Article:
Published on February 21st, 2017 | by Jonny Lobo0
Anime film review trifecta: One Piece, Sailor Moon, and Yu-Gi-Oh!
Thus far, 2017 has been a boon to North American anime markets and the fans that support them. Throughout the month of January, I had the pleasure of casually viewing not one but three worthwhile titles as part of several recent theatrical screening events across much of the U.S. and, in some instances, Canada as well.
First up on my review list is One Piece Film: Gold (2016). A spectacle of production both in terms of its narrative and real-world budget, the plot revolves around an unscrupulous narcissist named Gild Tesoro, the owner and self-appointed dictator of an eponymous floating city. His Devil Fruit powers over gold are an interesting take on the ‘Midas Touch’ motif of Greek mythology, and the intermingling of ego and power within such an ostensibly gaudy antagonist is truly menacing yet all the while entertaining, akin to the titular villain of Guy Hamilton’s Goldfinger (1964).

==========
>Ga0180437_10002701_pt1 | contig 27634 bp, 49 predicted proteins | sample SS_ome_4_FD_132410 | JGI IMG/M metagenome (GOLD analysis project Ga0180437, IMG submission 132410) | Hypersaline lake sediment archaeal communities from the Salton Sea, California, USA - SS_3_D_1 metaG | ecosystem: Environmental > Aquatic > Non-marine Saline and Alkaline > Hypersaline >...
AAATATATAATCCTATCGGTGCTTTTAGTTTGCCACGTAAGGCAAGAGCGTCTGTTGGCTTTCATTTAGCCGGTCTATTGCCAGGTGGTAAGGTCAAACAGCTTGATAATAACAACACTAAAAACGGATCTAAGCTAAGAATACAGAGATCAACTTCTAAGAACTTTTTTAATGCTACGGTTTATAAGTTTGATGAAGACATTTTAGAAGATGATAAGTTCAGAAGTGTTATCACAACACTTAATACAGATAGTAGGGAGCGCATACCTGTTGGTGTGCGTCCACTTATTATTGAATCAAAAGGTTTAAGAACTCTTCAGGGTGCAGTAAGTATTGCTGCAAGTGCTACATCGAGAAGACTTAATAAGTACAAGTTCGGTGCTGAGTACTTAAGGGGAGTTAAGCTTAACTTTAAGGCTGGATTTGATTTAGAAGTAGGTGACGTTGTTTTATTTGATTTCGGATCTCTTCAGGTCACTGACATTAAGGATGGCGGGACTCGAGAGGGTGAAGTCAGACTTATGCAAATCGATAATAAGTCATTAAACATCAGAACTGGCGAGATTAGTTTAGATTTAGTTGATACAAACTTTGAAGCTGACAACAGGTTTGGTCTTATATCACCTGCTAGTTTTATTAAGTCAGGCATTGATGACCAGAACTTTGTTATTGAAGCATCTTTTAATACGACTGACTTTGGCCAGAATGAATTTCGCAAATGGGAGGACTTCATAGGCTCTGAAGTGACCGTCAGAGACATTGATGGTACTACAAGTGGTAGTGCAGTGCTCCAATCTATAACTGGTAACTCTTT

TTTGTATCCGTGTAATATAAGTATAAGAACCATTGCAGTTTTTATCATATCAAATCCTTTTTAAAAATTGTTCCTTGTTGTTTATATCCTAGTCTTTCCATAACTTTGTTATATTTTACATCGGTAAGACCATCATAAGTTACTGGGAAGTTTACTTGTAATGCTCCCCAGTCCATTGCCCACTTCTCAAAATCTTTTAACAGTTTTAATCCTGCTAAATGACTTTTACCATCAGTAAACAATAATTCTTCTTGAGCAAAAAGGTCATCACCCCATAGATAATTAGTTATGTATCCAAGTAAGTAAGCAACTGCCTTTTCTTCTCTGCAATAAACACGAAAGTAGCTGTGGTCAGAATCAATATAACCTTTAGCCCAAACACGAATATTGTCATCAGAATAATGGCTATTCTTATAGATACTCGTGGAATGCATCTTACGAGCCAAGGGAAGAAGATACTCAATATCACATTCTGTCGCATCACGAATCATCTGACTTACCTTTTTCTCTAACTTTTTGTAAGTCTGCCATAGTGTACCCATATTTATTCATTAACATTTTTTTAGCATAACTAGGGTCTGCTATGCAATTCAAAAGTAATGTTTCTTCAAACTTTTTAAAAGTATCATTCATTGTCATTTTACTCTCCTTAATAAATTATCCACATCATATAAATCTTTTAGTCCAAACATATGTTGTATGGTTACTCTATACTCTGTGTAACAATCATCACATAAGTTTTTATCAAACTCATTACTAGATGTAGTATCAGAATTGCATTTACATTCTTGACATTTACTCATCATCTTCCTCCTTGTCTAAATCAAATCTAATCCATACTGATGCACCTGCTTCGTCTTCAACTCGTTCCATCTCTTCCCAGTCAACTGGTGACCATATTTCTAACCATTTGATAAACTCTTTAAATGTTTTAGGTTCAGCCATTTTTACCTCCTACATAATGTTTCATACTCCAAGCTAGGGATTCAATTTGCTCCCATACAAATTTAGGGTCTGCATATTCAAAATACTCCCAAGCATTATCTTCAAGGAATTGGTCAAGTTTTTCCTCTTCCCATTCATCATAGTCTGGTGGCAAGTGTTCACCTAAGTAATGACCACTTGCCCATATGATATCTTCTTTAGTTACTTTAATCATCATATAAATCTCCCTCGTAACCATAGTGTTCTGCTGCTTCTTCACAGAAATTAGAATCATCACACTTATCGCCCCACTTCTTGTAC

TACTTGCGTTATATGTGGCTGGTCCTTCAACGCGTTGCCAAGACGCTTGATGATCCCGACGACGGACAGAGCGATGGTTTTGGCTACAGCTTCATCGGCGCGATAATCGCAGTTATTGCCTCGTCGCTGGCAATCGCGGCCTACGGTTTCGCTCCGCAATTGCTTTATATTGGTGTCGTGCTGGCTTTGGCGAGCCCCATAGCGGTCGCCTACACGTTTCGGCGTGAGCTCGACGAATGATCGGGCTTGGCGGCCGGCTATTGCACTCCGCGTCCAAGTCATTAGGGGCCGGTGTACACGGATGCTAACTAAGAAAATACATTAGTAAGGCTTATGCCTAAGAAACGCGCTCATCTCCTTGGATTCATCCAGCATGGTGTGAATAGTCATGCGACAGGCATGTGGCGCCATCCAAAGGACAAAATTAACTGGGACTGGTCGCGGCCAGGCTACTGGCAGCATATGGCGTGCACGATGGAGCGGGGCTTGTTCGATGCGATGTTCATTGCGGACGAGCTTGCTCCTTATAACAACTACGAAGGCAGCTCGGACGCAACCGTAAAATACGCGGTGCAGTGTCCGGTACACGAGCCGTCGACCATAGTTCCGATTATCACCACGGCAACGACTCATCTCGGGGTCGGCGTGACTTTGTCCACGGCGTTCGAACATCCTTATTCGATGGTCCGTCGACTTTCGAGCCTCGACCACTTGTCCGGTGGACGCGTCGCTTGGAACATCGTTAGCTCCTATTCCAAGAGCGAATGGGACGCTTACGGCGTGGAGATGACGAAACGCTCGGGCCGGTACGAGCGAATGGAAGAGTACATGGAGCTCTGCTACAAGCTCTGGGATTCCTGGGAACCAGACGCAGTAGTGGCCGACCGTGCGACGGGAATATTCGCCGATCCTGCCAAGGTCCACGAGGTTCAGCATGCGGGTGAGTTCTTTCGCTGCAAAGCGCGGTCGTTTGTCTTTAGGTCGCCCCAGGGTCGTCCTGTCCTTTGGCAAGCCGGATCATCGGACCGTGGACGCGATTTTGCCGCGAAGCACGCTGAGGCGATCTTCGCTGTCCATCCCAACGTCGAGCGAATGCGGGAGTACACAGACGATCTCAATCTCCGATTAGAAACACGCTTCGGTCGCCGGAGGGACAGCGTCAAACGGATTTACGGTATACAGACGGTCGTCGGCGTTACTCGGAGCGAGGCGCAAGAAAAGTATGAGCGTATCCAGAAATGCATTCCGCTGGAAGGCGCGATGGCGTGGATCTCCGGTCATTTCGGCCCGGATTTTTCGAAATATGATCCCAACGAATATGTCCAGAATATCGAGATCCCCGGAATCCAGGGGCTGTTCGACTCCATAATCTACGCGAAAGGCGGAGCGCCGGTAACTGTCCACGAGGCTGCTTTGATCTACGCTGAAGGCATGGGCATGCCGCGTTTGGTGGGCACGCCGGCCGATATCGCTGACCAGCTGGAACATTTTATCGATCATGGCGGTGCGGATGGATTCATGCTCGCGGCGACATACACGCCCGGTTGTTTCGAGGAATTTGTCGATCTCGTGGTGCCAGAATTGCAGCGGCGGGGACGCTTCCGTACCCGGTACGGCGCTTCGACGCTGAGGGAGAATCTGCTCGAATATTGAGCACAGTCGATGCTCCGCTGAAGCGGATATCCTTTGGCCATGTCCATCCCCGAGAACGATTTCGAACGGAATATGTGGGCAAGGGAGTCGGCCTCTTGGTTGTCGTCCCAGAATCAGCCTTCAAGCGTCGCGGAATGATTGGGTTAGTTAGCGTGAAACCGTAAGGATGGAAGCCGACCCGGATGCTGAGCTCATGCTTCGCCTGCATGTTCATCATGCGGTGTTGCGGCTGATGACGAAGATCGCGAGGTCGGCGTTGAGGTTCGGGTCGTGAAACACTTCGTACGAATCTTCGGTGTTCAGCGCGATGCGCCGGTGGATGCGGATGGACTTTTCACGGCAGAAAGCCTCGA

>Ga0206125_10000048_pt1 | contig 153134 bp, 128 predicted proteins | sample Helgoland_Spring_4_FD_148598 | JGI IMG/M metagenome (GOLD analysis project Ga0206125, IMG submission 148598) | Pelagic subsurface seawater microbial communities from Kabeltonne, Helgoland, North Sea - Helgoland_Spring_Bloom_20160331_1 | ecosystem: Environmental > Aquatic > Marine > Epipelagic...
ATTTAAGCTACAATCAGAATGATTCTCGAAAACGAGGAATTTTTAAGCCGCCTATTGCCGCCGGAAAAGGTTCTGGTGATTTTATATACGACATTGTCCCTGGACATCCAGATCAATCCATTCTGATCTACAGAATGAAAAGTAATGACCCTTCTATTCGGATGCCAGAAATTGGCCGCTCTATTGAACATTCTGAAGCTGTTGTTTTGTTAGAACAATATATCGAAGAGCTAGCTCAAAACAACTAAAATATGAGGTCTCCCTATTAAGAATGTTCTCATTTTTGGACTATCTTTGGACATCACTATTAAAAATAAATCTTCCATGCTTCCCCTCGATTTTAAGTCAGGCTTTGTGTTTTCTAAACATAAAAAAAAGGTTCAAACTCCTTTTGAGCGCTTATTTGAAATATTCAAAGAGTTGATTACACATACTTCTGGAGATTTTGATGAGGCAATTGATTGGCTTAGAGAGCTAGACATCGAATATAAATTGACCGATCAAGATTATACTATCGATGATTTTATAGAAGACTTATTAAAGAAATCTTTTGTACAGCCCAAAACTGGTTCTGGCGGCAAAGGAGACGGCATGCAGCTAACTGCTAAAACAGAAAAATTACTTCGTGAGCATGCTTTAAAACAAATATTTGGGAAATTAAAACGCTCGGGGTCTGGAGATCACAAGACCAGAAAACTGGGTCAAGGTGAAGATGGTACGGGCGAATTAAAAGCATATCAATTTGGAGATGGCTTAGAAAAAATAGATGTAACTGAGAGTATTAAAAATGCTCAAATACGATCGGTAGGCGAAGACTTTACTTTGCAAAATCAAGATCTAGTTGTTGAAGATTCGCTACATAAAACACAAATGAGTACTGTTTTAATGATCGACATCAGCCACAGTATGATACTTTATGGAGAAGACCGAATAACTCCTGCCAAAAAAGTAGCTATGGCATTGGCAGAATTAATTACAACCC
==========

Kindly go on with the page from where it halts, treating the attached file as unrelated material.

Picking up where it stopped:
Devotees of One Piece and newcomers to the franchise alike can both walk away from this film satisfied: Gold provides the quintessential One Piece experience—gags, drama, action, and a moral takeaway of some kind—while also being able to stand on its own two feet as an allegorical adventure tale. Though the real world lacks literal Devil Fruit of any kind, for many people money is indeed synonymous with power, and it is often wielded with as much callousness and cruelty as anything concocted by the likes of Tesoro.